Aka corruption. Public corruption that is actually viewed as a positive thing.

    It shows how far people have fallen.

  • by Anonymous Coward on Saturday February 08, 2014 @04:48PM (#46198049)

    My children go to a charter school and they are getting a far better education than they would at the failing local schools. My wife and I are both involved in the school and we both have a teaching background (I taught engineering at the college level for 4 years and my wife was a preschool teacher for 11 years, both sets of grandparents also taught public school for 20+ years). The teachers and organization of the charter school is light years beyond the local public school in delivering an effective learning experience for the kids. There are always a few bad apples, but anyone who tells you that charter schools as a whole are not far better than public schools is a liar in the tank for the teachers union or someone who has been brainwashed by their propaganda.

    The money that charter schools get from the taxes that we pay is a pittance compared to what the pathetic, failing state run public schools get. If we don't want charities funding charter schools maybe we should ban teachers unions and give parents vouchers that they can take to any school that is accredited. Let's also institute a ranking system based on the learning the students actually do so even the laziest parents can pick winner schools. That way charter schools won't have to beg for funding and will be on an even footing with public schools; the problem is the teachers unions don't want that because they know that inside of 10 years all of the public schools would be gone along with their power, massive union dues and a huge fundraising/advertising arm of the Democrat party. The bottom line is the teachers unions exist only to further their own power and enrich the teachers, regardless of how well they teach. Until we break those unions, our children's education will always be second place on the political landscape.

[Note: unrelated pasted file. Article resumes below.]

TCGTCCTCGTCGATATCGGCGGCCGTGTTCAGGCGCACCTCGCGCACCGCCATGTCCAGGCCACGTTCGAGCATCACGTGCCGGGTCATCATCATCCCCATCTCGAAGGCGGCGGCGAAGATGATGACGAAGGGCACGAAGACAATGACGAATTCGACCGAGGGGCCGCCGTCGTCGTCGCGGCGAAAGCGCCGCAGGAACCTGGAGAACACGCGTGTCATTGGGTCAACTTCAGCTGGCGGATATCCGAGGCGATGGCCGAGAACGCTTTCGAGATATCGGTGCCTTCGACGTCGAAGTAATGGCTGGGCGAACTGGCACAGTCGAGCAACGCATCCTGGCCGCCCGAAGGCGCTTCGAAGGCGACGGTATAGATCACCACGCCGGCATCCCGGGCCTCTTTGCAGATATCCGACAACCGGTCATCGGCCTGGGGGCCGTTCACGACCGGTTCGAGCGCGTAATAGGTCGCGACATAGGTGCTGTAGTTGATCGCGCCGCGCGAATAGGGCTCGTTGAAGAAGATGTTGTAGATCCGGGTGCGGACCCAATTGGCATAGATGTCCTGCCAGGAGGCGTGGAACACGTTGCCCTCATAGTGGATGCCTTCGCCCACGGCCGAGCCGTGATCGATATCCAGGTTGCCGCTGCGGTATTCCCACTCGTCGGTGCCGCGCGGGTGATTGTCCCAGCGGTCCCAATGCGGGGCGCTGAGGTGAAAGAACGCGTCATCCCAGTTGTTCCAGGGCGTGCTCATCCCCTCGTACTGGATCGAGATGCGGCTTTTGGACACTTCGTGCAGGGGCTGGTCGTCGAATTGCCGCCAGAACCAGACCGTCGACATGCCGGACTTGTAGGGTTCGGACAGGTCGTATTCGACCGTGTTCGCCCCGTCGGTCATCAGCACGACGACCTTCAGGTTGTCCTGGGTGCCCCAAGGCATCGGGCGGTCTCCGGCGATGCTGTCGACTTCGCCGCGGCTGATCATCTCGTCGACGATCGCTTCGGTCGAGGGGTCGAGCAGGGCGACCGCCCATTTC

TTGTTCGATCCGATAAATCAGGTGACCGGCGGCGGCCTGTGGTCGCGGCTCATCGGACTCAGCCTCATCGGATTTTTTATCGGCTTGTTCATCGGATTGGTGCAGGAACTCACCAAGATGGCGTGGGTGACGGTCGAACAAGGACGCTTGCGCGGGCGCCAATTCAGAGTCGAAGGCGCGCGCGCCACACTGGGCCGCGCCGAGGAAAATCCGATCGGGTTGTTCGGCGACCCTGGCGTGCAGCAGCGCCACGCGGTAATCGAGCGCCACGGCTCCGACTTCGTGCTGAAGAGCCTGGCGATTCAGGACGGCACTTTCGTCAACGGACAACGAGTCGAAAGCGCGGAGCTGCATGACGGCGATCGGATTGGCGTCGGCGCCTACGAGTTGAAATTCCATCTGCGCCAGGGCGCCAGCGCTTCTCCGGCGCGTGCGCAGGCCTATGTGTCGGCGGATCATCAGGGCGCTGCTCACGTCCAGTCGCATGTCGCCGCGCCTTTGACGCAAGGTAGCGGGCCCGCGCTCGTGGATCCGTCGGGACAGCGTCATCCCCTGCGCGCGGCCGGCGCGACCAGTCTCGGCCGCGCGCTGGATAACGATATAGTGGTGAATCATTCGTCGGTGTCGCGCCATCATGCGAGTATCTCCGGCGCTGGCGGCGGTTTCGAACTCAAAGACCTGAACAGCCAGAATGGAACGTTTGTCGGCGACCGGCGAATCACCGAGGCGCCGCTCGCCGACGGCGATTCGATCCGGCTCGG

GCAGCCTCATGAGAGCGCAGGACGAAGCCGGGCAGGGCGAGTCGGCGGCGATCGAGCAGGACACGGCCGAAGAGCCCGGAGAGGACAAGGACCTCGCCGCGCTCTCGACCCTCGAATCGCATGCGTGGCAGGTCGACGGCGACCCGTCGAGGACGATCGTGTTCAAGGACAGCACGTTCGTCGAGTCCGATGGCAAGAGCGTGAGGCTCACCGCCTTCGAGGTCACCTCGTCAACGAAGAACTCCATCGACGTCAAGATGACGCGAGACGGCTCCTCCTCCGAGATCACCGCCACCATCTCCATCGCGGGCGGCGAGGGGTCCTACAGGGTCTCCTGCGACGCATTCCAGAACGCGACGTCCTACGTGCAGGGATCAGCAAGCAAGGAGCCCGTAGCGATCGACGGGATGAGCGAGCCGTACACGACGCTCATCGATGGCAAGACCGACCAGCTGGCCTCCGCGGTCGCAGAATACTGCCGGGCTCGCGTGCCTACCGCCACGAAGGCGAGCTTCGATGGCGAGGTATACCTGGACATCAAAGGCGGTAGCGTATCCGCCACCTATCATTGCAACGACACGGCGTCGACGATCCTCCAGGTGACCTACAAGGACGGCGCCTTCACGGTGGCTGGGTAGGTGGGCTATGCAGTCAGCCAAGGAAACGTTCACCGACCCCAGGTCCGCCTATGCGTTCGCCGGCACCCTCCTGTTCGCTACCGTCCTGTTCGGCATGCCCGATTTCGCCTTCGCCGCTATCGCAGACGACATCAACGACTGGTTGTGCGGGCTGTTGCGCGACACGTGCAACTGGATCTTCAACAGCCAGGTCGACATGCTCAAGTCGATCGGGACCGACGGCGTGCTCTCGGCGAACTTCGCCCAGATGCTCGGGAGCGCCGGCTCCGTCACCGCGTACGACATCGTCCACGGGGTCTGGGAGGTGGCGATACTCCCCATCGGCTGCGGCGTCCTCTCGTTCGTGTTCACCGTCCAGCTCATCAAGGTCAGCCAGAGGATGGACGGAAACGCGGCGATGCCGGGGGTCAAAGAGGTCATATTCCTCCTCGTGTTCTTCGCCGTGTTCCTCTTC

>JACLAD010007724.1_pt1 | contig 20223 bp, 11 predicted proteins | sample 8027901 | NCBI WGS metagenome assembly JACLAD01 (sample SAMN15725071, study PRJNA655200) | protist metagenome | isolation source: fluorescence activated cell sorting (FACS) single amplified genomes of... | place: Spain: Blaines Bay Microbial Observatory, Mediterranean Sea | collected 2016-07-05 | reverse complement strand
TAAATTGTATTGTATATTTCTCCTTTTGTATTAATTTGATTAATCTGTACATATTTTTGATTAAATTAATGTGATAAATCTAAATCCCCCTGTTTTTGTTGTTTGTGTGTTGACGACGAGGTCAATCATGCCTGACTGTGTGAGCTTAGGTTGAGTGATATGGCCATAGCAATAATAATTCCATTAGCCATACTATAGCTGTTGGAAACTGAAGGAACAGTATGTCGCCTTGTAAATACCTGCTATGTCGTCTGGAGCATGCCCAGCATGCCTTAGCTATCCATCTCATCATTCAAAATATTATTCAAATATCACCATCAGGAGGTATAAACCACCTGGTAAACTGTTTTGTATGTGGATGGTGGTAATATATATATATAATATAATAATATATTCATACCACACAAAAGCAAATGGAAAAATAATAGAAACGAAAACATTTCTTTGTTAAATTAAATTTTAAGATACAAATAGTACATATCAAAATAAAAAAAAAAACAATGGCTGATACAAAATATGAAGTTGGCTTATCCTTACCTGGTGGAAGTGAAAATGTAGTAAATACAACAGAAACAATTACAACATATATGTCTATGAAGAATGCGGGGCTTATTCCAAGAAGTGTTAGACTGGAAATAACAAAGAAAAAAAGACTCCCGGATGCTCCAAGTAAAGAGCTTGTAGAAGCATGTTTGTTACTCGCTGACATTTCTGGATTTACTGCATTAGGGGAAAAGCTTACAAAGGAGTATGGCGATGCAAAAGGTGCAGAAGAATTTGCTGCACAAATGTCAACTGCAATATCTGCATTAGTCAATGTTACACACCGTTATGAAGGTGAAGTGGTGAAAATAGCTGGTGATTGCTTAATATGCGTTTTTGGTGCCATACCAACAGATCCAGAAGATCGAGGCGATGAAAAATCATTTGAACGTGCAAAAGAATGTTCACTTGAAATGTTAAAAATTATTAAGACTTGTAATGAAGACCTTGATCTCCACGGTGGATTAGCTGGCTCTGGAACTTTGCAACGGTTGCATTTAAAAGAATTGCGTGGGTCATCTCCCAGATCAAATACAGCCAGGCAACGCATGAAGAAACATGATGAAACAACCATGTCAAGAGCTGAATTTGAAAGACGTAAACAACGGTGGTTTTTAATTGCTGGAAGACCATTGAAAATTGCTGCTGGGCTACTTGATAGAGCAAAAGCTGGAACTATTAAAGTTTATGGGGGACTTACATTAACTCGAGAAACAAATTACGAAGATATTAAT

They tried vouchers in DC and it has been an unmitigated success which is now trying to be shut down because the unions are scared spit-less that it will spread to other states.